The Explorer of the Duce: The Adventures of Giuseppe Tucci and Italian Foreign Policy in the Orient from Mussolini to Andreotti: With the Correspondence of Giulio Andreotti, by Enrica Garzilli
In the box on your right you can see the cover of a new book on Asia:
The Explorer of the Duce: The Adventures of Giuseppe Tucci and Italian Foreign Policy in the Orient from Mussolini to Andreotti: With the Correspondence of Giulio Andreotti, by Enrica Garzilli, 2 vols., Rome-Milan: Memori editrice and Asiatica Association, Sept. 2012. Vol. 1, pp. LII + 685; Vol. 2, pp. XIV + 726.
It is a biography of the great scholar and explorer of Tibet, Nepal and Ladakh Giuseppe Tucci (1894-1984), and a history book on Foreign Policy in Asia. It is based on original and often unedited documents (archives and fonts), original and often unedited correspondence (Sanskrit, Nepali, English, Romanian, Hindi and Italian letters), original films, original and unedited photos, 9 original maps, and interviews.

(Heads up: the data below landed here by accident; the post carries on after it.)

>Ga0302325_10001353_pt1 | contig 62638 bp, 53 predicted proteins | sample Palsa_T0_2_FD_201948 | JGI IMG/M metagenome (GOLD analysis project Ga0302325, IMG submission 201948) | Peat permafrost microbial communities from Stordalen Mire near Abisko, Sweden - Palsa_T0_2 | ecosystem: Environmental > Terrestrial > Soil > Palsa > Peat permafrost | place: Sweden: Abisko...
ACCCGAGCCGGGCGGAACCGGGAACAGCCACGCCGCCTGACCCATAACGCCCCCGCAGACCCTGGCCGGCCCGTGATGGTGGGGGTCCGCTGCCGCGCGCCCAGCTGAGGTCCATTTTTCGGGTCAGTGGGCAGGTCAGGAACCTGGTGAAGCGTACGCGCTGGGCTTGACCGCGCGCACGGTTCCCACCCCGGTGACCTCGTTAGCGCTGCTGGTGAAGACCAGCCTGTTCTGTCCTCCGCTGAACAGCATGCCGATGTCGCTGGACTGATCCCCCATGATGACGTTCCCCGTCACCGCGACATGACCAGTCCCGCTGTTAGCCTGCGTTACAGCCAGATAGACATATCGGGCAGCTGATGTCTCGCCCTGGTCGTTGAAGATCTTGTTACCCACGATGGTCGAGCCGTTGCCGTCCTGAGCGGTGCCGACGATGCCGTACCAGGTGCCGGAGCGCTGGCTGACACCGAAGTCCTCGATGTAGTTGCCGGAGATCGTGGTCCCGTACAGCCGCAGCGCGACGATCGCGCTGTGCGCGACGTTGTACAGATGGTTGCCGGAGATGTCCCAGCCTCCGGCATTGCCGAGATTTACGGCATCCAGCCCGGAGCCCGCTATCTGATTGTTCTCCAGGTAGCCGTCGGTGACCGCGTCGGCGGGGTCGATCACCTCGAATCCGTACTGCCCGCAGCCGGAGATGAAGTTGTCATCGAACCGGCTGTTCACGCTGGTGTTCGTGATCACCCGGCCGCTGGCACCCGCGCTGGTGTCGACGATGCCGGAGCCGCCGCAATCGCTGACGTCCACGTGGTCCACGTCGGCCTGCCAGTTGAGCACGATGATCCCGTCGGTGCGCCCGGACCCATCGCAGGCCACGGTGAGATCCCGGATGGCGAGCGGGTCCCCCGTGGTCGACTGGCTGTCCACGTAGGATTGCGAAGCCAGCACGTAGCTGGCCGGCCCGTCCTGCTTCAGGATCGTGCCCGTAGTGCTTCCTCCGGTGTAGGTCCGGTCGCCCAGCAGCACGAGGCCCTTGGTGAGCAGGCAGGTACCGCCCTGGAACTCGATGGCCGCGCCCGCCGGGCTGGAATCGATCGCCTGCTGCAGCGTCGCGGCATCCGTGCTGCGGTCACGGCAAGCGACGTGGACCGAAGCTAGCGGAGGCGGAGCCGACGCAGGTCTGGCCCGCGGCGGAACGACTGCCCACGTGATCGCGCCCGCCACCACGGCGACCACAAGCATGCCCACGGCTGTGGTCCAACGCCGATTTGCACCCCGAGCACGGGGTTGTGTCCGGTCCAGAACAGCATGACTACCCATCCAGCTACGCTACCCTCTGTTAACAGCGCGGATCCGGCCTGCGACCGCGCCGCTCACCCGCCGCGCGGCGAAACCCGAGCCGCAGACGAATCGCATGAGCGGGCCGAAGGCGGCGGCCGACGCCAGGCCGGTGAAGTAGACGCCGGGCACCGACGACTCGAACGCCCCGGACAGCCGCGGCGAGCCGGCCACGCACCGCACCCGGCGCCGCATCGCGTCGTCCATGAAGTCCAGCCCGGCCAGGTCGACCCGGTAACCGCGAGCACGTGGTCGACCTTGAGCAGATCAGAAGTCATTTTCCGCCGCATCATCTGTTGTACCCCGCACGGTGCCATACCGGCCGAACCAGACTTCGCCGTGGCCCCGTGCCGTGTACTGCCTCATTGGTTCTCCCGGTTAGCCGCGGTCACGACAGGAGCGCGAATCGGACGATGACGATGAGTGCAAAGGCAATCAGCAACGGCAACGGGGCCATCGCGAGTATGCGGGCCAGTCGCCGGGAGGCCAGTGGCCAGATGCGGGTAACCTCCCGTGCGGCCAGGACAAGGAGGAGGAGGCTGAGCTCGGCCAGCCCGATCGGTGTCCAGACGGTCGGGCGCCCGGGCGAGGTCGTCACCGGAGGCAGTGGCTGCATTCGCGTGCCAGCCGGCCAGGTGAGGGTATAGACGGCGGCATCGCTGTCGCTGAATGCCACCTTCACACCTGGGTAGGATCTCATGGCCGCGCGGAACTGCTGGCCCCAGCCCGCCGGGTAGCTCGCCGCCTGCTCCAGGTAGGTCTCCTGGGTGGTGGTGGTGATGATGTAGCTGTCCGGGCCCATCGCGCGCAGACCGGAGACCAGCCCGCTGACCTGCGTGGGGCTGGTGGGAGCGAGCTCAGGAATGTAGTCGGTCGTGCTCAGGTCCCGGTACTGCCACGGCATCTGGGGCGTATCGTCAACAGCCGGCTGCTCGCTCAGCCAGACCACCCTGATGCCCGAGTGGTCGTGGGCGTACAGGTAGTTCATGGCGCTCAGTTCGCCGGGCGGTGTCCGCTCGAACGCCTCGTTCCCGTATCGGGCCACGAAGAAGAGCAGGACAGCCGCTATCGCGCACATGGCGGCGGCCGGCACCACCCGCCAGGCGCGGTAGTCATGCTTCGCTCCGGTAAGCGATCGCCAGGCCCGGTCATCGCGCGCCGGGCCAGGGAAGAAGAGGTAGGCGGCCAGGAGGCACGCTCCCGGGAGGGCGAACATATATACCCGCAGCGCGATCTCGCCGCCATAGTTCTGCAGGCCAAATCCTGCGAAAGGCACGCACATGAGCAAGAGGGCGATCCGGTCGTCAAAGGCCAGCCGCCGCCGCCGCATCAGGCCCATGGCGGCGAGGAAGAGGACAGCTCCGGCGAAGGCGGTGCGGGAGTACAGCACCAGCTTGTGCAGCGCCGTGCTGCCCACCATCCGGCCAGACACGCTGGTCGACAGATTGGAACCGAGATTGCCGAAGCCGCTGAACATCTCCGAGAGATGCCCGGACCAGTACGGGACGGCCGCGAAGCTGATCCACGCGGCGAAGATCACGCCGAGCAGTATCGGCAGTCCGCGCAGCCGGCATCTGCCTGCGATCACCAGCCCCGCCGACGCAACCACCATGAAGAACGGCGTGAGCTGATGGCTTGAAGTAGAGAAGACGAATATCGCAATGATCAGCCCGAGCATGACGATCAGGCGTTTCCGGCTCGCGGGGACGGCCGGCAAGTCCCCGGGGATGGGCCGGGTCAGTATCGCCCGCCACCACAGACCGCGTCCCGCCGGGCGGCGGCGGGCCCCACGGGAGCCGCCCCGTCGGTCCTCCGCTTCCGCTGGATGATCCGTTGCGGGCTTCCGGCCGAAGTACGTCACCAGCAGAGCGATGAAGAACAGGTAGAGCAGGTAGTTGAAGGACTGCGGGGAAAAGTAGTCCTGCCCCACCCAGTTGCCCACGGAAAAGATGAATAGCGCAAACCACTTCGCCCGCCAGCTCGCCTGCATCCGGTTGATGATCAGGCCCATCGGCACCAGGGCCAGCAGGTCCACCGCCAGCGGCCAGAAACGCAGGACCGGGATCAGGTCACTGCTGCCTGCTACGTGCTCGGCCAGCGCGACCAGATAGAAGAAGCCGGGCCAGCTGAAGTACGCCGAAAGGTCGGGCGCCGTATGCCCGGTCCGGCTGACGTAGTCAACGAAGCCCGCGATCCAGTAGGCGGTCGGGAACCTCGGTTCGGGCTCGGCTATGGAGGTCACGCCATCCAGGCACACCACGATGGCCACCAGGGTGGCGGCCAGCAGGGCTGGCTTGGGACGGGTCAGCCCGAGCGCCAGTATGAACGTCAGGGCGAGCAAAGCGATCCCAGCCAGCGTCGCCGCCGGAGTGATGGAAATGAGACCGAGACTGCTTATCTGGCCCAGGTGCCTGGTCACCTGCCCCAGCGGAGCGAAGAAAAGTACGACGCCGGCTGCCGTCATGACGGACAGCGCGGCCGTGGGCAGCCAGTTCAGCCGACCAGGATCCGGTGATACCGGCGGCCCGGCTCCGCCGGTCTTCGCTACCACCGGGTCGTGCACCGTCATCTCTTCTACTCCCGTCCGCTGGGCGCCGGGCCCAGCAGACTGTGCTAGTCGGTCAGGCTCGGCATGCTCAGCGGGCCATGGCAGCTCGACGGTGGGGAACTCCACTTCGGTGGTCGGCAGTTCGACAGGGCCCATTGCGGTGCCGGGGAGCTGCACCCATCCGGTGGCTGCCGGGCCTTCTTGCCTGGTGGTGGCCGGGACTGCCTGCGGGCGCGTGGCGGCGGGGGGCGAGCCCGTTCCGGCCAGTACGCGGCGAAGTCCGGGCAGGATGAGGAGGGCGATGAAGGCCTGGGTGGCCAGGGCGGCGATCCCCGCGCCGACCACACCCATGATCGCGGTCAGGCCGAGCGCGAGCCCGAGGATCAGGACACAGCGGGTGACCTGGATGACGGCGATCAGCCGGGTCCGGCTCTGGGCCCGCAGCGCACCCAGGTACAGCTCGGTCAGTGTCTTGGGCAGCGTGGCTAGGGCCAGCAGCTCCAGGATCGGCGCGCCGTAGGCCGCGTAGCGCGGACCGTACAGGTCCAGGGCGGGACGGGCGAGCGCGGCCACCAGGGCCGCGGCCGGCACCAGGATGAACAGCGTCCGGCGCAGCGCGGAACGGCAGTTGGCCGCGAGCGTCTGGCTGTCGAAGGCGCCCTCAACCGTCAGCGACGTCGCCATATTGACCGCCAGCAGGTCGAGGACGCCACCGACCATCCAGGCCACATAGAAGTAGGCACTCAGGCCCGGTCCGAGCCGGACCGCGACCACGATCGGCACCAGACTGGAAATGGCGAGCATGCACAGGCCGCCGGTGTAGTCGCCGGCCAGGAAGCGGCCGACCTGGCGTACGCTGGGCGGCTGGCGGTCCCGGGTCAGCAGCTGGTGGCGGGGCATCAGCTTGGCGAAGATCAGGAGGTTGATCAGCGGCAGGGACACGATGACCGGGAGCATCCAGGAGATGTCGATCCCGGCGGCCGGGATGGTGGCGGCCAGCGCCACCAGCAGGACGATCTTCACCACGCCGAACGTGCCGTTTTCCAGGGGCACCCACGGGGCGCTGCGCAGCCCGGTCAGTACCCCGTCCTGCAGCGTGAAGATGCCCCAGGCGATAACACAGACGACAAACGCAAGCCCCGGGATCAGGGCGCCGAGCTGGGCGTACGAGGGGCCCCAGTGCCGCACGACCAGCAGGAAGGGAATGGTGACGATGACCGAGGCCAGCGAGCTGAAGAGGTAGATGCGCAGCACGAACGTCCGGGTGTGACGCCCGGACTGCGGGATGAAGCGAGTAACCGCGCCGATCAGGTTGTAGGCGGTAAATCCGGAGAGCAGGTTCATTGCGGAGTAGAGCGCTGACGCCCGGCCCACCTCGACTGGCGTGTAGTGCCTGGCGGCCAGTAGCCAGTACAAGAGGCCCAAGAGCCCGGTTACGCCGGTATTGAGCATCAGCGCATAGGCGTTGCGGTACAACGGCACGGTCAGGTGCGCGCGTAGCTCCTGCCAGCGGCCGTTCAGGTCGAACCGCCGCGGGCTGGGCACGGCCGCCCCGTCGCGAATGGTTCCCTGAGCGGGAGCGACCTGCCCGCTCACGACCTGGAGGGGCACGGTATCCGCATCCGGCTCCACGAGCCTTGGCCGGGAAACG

It offers 4 unedited Sanskrit letters by Giuseppe Tucci to the Royal Preceptor of Nepal Hem Raj Sharma, 1 unedited English letter to Dr. Dilli R. Regmi, 1 unedited Sanskrit letter by Carlo Formichi (his teacher, and Visiting Professor at Vishvabharati, the university of Tagore, in 1925-26) to Hem Raj, 1 unedited Nepali letter by Kesar Bahadur K. C. to Hem Raj, 1 unedited English letter by the then Prime Minister of Nepal Mohan Shamsher Rana to Tucci, big part of the correspondence between Tucci and the philospher Giovanni Gentile, and the whole unedited correspondence between Tucci and Giulio Andreotti.
Among the others, it includes interviews to Giulio Andreotti, Filippani-Ronconi, Fosco Maraini, Dilli R. Regmi, Rishikesh Shaha, Mahes Pant, Dinesh Pant and other scholars.
Through Tucci's life, I reconstructed the Italian politics in part of Asia (India, Tibet and Nepal, but also partly Iran, Pakistan and Afghanistan, where Tucci opened the 1st Italian archaeological missions), and the cultural history of Italy in Asia. The book includes documents proving Benito Mussolini's idea of making India a "future dominion" of the Italian Empire. Mussolini wanted to "take possession" of India! He wanted to replace the British Raj. In fact he strongly supported India independence and, as everybody knows, hosted and met several times with Subhas Chandra Bose. The history of Fascism in Asia was stuck at the excellent (but outdated) work of Renzo De Felice.